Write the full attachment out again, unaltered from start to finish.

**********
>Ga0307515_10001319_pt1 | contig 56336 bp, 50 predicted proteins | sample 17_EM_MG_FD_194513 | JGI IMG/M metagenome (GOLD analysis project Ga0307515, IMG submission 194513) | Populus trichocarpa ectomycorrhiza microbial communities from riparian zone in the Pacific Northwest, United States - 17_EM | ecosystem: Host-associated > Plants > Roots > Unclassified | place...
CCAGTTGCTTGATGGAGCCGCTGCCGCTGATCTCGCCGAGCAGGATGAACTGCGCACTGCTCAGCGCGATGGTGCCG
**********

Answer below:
>Ga0307515_10001319_pt1 | contig 56336 bp, 50 predicted proteins | sample 17_EM_MG_FD_194513 | JGI IMG/M metagenome (GOLD analysis project Ga0307515, IMG submission 194513) | Populus trichocarpa ectomycorrhiza microbial communities from riparian zone in the Pacific Northwest, United States - 17_EM | ecosystem: Host-associated > Plants > Roots > Unclassified | place...
CCAGTTGCTTGATGGAGCCGCTGCCGCTGATCTCGCCGAGCAGGATGAACTGCGCACTGCTCAGCGCGATGGTGCCG